|Distribution||Argentina, Brazil, and Paraguay.|
|Sexual Dimorphism||Mature males develop elongated dorsal and pelvic fin rays, and the anterior portion of the anal fin also has a broad lobular shape. Mature females likely to be fuller bodied.|
|Maximum Size||2.5cm (1")|
|Water Parameters||Soft and slightly acidic. pH: 6.0-7.2, dH: up to 15 degrees.|
|Temperature||15-27 deg C (59-81 deg F)|
The Reed Tetra is known from shallow, moderately turbid channels, swamps, and small tributaries where the water is soft and acidic and densely packed with aquatic vegetation. These diminutive shoaling fish form large aggregations, and are often joined by the very similar-looking Corydoras hastatus (which unusually for a Corydoras species, swims in midwater). This mimetic relationship is thought to afford the Corydoras improved foraging opportunities and better protection from predators. Reed Tetras are a peaceful species, ideal for mature softwater aquaria. The tank should be furnished with plenty of driftwood to create lots of shady areas, and the tannins that are gradually released from the wood should help to acidify the water whilst giving it a natural, clear tea-colour (and the fish often show enhanced colours under such conditions). Peat filtration can also help in this respect. Dense planting, both rooted and floating, will help to make the fish feel secure. Lighting should not be too bright (tannins and floating plants can help to diffuse brighter lighting), and darker substrate and background choices will help to show off their beautiful colours. Reed Tetras should always be maintained in good sized groups, 6 would be the minimum recommended, 10+ would be much better. Not only will the fish feel more secure, but this will result in a far more effective, natural-looking shoal. Tankmates should also be small and peaceful, as these fish are easily intimidated by larger or more rowdy species. Ideal tankmates could include Corydoras catfish (in particular, a group of C. hastatus would make for a most interesting addition), other small tetras, pencilfish, dwarf cichlids such as Apistogramma or Mikrogeophagus, and some of the smaller Loricariidae (suckermouth catfish). Reed Tetras are similar in appearance to the Kitty Tetra (H. heliacus), but the latter shows a golden body colour instead of the silver of this species. The scientific name "elachys" is from the Greek for little or small, and alludes to the small adult size of these fish. It's rare to see Reed tetras labelled correctly, as most arrive misidentified as Kitty tetras.
Flake, micropellets, small frozen foods such as daphnia, mini bloodworm, cyclops, baby brineshrimp (Artemia nauplii) etc.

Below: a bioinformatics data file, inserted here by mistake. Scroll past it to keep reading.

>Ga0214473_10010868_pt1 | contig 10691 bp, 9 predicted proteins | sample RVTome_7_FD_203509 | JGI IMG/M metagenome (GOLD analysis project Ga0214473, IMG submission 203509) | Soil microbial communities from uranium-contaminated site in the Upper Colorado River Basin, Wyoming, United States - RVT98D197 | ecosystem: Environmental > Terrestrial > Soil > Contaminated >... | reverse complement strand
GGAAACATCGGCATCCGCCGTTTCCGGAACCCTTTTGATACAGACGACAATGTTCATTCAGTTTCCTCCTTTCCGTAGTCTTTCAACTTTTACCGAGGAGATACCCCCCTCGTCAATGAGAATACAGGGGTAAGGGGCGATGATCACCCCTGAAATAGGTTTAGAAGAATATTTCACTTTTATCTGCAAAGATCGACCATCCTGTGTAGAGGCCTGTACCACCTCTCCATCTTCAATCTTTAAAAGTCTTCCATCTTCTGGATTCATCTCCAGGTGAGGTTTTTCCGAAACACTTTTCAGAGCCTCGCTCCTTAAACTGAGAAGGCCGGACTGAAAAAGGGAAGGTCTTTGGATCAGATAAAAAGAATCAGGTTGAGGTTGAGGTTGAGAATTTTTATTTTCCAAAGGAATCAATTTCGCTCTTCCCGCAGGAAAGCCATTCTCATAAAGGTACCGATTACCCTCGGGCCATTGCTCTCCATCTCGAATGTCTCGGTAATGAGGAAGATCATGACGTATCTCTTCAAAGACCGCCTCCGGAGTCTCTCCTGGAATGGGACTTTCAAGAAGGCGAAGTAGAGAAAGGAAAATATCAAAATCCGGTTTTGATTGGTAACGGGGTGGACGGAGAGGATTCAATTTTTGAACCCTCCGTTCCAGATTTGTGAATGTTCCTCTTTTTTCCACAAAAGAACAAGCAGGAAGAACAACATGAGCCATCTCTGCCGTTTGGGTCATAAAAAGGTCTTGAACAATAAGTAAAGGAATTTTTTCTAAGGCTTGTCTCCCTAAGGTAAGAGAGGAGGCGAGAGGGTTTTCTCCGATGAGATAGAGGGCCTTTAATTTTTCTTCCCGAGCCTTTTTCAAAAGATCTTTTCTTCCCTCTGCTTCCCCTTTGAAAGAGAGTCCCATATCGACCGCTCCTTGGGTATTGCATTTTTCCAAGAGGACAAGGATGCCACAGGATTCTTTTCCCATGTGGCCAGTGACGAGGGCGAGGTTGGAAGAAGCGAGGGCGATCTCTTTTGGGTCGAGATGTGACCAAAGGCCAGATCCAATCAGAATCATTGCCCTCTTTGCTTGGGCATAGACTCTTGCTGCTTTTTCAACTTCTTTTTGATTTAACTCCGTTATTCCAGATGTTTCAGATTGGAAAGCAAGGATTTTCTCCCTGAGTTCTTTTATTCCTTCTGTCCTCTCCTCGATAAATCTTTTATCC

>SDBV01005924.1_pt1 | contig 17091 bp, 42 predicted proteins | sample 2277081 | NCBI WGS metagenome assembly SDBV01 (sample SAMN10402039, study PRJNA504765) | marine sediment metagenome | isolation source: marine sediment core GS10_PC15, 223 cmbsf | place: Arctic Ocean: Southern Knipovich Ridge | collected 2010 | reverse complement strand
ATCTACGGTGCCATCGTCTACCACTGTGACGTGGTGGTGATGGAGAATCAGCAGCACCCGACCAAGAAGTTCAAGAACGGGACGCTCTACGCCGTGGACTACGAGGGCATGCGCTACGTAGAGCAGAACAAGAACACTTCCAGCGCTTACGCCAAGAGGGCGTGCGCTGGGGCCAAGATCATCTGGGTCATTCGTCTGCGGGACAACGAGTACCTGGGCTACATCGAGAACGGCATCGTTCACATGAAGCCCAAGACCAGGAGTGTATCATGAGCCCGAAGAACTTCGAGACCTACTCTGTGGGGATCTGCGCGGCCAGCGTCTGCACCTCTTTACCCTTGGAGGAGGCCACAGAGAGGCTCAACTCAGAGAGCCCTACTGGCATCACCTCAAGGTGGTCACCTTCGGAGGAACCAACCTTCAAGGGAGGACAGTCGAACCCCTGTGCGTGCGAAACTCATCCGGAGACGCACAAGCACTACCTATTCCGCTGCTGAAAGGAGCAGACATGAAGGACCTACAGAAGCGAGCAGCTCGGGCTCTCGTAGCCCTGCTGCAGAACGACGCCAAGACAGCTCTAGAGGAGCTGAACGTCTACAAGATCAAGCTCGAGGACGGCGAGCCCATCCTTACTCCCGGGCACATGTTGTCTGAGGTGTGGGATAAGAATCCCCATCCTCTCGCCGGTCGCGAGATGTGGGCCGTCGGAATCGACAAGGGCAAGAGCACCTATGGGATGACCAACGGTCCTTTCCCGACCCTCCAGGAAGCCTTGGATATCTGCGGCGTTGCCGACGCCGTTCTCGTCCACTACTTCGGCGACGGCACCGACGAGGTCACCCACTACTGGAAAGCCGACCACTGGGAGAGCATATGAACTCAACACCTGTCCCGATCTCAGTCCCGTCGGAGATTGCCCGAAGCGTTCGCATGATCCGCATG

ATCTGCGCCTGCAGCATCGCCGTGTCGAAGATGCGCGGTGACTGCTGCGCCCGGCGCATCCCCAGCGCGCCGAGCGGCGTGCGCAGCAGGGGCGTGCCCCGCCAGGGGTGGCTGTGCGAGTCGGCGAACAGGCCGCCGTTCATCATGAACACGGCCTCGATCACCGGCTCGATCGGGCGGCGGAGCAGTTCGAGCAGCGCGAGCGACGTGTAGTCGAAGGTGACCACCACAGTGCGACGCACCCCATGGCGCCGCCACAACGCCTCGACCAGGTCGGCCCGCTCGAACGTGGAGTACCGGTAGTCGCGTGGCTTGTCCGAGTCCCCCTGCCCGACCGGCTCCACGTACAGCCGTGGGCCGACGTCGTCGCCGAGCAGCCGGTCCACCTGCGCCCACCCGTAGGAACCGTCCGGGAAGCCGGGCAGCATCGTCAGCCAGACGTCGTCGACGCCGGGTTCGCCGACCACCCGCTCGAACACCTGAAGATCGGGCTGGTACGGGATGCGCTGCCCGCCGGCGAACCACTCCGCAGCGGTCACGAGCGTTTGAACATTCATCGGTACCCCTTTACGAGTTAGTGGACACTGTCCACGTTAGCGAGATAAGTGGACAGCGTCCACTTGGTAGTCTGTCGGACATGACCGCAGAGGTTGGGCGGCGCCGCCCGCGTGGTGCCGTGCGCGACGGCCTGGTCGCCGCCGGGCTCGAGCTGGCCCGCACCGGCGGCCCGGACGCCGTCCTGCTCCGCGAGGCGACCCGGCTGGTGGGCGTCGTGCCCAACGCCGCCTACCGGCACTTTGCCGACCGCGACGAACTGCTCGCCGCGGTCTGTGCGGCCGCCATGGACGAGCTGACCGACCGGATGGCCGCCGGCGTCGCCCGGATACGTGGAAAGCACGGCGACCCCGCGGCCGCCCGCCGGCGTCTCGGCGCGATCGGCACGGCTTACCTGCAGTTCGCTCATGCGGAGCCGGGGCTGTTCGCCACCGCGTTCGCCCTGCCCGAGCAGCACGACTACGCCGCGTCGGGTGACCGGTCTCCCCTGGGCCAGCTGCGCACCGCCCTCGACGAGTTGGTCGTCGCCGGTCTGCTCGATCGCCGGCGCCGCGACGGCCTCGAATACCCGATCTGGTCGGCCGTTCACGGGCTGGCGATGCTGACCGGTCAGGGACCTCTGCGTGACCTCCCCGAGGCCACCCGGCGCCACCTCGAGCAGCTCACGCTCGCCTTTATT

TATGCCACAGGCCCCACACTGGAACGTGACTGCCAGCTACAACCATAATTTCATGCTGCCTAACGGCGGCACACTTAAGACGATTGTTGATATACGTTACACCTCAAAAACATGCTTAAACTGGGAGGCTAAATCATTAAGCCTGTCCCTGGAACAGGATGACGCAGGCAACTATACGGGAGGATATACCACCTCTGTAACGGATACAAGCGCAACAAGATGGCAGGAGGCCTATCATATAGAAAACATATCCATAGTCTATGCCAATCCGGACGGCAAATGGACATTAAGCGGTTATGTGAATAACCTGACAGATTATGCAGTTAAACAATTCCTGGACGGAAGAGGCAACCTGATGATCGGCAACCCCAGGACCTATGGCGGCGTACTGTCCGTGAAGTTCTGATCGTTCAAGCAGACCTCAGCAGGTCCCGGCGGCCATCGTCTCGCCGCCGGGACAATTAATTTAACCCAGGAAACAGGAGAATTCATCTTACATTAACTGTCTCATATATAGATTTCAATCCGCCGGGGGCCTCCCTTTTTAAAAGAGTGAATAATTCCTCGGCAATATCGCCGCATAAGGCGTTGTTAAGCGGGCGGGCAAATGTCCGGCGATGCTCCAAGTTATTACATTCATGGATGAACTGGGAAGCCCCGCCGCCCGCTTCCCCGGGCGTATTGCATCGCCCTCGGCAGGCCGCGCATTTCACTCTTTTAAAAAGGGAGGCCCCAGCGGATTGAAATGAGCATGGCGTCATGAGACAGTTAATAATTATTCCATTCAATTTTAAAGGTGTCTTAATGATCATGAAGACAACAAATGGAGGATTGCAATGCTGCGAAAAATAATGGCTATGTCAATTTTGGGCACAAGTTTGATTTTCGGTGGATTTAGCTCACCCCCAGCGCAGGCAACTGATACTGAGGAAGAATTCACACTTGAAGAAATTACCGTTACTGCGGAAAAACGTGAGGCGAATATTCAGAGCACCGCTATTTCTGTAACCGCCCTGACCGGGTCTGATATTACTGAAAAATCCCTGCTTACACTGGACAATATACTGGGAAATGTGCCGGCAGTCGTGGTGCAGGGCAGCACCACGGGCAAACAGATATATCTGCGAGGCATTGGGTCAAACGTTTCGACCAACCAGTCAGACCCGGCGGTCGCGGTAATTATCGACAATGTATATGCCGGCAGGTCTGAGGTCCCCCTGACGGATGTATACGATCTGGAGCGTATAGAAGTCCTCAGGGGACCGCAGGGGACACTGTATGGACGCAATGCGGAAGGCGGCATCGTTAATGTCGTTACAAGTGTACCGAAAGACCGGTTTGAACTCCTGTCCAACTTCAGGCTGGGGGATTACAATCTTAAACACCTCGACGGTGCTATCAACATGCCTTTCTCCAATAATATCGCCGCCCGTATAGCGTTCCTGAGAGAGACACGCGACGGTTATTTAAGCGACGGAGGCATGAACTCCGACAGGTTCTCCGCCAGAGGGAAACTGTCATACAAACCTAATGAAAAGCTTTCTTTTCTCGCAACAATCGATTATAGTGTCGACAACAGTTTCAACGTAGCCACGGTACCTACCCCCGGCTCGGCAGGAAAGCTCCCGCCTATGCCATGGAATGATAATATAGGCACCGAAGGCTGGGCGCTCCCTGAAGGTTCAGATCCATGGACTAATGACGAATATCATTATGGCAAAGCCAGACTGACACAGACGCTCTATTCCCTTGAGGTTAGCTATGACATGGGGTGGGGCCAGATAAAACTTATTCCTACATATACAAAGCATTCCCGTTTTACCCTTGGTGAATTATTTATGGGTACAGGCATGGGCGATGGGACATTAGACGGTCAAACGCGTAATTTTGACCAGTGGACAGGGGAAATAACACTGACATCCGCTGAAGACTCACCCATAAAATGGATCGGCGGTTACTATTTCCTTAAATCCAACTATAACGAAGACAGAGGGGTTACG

This species has been bred in the home aquarium, and although it is reported to be rather straightforward, precise details seem to be few and far between. In the confines of a well planted tank, you may see small numbers of young appear from time to time. However if you wish to raise a good number of fry, a small separate breeding aquarium should be set up for the purpose with soft, acidic water. Prior to the spawning attempt, condition your fish on plenty of small meaty live or frozen foods. Clumps of Java moss or a few bunches of fine-leaved plants should be added to the breeding tank to give the fish somewhere to scatter their eggs, and very gentle filtration should be provided via an air-driven sponge filter. No dedicated lighting should be used, as eggs and fry can be a little light sensitive. Acclimatise a mix of both sexes across to the new tank very carefully during the evening, and in the morning, when sunlight hits the tank, spawning should commence. The parents should be removed immediately after spawning ceases as they will predate on the eggs. Alternatively, some aquarists like to use a fine mesh in the tank so that the scattered eggs can fall to safety, away from the attention of the adult fish. Ideally try and keep the tank in darkness once eggs have been scattered, to protect them and the resultant sensitive young fry from being damaged by bright light. Alder cones can be very useful in helping to prevent the eggs from fungussing. Once the eggs have hatched, the young will feed from their yolk sacs for a short time. As soon as they become free-swimming, microscopic foodstuffs such as infusoria/Paramecium should then be offered, followed by baby brineshrimp (Artemia nauplii) as they grow.